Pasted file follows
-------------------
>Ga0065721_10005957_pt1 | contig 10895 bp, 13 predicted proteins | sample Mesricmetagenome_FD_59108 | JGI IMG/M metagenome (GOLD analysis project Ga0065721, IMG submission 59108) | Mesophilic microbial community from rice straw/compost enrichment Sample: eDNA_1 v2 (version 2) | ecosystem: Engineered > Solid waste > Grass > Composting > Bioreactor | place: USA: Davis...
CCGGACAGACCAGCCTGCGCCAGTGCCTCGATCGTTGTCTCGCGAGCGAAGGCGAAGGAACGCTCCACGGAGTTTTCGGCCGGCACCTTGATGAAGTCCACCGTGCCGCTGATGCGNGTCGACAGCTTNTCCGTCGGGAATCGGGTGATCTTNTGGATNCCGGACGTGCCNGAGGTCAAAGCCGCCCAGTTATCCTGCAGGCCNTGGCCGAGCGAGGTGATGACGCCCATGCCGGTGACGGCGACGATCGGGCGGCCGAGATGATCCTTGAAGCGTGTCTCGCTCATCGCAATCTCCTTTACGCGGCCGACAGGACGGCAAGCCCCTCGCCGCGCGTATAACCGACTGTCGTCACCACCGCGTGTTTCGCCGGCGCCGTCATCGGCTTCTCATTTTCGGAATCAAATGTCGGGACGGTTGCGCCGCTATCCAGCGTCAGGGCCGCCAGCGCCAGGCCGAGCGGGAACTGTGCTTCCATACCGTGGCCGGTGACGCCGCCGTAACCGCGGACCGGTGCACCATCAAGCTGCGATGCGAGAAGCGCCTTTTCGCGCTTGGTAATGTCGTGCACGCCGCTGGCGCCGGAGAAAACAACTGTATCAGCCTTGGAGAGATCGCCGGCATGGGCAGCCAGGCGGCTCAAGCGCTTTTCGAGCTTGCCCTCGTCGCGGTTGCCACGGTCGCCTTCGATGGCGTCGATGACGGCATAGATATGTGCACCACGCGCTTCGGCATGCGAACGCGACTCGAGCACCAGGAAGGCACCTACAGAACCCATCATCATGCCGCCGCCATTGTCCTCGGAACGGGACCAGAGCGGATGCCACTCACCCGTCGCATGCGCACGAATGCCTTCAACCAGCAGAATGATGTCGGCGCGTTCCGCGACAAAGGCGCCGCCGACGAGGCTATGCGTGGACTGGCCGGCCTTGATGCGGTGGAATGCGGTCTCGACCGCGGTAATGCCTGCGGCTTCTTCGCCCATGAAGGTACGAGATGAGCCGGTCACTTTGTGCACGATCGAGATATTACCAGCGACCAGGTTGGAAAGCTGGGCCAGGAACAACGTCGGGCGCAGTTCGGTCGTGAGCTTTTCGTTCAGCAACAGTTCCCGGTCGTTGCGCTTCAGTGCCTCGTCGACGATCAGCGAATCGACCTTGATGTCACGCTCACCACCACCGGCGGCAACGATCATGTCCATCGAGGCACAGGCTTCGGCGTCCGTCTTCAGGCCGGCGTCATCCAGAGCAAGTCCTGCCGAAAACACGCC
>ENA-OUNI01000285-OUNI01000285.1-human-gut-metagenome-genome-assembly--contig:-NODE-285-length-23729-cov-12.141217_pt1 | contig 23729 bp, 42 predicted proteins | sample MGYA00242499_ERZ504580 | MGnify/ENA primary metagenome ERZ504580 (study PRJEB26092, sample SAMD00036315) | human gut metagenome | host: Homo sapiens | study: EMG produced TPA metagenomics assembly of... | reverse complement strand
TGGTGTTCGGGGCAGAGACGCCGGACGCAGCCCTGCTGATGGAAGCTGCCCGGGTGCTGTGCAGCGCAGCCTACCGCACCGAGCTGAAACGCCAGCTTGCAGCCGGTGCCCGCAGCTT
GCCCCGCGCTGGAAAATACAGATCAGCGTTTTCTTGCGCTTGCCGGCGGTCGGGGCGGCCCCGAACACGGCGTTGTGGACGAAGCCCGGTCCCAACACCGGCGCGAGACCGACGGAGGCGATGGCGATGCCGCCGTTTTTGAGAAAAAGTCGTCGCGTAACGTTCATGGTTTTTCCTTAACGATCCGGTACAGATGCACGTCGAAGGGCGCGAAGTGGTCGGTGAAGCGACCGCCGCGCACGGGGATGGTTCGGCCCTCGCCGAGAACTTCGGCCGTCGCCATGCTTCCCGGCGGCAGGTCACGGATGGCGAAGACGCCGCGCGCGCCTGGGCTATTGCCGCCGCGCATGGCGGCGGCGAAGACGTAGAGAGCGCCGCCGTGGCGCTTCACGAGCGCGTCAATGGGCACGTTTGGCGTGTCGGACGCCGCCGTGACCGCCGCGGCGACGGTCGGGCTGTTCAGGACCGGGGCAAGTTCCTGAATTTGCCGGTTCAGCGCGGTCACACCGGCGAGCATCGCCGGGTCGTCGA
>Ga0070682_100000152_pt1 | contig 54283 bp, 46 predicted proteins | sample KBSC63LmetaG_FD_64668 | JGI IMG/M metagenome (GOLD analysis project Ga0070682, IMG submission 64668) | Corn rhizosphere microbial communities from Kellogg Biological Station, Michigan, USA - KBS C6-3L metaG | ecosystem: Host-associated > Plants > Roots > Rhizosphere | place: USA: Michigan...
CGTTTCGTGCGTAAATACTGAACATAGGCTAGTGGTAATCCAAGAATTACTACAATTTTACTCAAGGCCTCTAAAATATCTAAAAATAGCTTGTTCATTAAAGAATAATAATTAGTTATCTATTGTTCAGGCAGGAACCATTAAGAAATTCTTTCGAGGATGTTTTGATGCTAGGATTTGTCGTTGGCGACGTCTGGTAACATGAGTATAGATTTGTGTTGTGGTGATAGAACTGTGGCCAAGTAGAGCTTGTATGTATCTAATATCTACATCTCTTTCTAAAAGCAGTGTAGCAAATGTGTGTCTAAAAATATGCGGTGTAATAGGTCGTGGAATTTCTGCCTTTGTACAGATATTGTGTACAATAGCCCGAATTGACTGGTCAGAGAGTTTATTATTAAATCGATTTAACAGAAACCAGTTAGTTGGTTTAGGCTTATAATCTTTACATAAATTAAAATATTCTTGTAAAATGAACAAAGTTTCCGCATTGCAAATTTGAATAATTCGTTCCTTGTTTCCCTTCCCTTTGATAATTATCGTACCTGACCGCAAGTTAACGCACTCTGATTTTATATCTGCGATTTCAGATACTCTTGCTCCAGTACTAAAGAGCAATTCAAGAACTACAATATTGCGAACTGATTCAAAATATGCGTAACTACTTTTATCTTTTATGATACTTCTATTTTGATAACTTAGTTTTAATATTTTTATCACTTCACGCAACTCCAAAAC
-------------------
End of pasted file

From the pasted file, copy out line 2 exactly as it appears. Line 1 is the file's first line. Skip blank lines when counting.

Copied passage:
CCGGACAGACCAGCCTGCGCCAGTGCCTCGATCGTTGTCTCGCGAGCGAAGGCGAAGGAACGCTCCACGGAGTTTTCGGCCGGCACCTTGATGAAGTCCACCGTGCCGCTGATGCGNGTCGACAGCTTNTCCGTCGGGAATCGGGTGATCTTNTGGATNCCGGACGTGCCNGAGGTCAAAGCCGCCCAGTTATCCTGCAGGCCNTGGCCGAGCGAGGTGATGACGCCCATGCCGGTGACGGCGACGATCGGGCGGCCGAGATGATCCTTGAAGCGTGTCTCGCTCATCGCAATCTCCTTTACGCGGCCGACAGGACGGCAAGCCCCTCGCCGCGCGTATAACCGACTGTCGTCACCACCGCGTGTTTCGCCGGCGCCGTCATCGGCTTCTCATTTTCGGAATCAAATGTCGGGACGGTTGCGCCGCTATCCAGCGTCAGGGCCGCCAGCGCCAGGCCGAGCGGGAACTGTGCTTCCATACCGTGGCCGGTGACGCCGCCGTAACCGCGGACCGGTGCACCATCAAGCTGCGATGCGAGAAGCGCCTTTTCGCGCTTGGTAATGTCGTGCACGCCGCTGGCGCCGGAGAAAACAACTGTATCAGCCTTGGAGAGATCGCCGGCATGGGCAGCCAGGCGGCTCAAGCGCTTTTCGAGCTTGCCCTCGTCGCGGTTGCCACGGTCGCCTTCGATGGCGTCGATGACGGCATAGATATGTGCACCACGCGCTTCGGCATGCGAACGCGACTCGAGCACCAGGAAGGCACCTACAGAACCCATCATCATGCCGCCGCCATTGTCCTCGGAACGGGACCAGAGCGGATGCCACTCACCCGTCGCATGCGCACGAATGCCTTCAACCAGCAGAATGATGTCGGCGCGTTCCGCGACAAAGGCGCCGCCGACGAGGCTATGCGTGGACTGGCCGGCCTTGATGCGGTGGAATGCGGTCTCGACCGCGGTAATGCCTGCGGCTTCTTCGCCCATGAAGGTACGAGATGAGCCGGTCACTTTGTGCACGATCGAGATATTACCAGCGACCAGGTTGGAAAGCTGGGCCAGGAACAACGTCGGGCGCAGTTCGGTCGTGAGCTTTTCGTTCAGCAACAGTTCCCGGTCGTTGCGCTTCAGTGCCTCGTCGACGATCAGCGAATCGACCTTGATGTCACGCTCACCACCACCGGCGGCAACGATCATGTCCATCGAGGCACAGGCTTCGGCGTCCGTCTTCAGGCCGGCGTCATCCAGAGCAAGTCCTGCCGAAAACACGCC